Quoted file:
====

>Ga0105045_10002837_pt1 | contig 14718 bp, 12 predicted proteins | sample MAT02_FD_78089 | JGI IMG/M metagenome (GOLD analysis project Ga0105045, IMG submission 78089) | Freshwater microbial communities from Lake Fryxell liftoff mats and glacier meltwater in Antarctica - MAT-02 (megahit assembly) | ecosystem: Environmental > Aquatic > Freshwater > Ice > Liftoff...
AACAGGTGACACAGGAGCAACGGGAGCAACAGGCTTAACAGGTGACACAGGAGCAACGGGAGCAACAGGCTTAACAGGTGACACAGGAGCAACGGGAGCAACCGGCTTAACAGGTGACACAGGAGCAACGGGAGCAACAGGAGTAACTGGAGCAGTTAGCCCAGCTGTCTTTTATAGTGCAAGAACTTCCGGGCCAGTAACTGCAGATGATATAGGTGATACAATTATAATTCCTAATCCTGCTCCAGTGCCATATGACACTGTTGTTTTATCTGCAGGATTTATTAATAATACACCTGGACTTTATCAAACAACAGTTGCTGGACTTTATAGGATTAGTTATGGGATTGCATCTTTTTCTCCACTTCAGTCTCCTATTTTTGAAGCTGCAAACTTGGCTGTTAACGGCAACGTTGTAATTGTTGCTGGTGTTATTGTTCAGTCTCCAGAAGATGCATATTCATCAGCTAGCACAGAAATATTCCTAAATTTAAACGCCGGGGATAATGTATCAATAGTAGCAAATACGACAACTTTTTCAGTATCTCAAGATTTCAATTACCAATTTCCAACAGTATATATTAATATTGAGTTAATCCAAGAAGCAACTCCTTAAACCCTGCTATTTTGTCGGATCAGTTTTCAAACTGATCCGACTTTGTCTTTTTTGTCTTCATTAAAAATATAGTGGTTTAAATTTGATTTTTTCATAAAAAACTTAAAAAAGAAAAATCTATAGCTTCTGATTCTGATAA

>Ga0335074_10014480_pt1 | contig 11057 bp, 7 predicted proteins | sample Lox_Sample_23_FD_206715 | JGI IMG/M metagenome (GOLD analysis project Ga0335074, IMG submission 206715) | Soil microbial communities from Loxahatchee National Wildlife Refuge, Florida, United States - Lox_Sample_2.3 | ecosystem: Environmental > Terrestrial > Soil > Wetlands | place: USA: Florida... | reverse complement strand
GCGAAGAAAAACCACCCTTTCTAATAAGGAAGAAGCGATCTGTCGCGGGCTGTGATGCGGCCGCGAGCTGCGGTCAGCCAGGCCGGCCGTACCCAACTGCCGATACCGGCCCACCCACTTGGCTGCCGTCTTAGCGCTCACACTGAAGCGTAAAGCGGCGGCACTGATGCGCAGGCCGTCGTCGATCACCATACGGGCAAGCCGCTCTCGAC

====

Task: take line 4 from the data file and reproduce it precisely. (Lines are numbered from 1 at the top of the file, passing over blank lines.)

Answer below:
GCGAAGAAAAACCACCCTTTCTAATAAGGAAGAAGCGATCTGTCGCGGGCTGTGATGCGGCCGCGAGCTGCGGTCAGCCAGGCCGGCCGTACCCAACTGCCGATACCGGCCCACCCACTTGGCTGCCGTCTTAGCGCTCACACTGAAGCGTAAAGCGGCGGCACTGATGCGCAGGCCGTCGTCGATCACCATACGGGCAAGCCGCTCTCGAC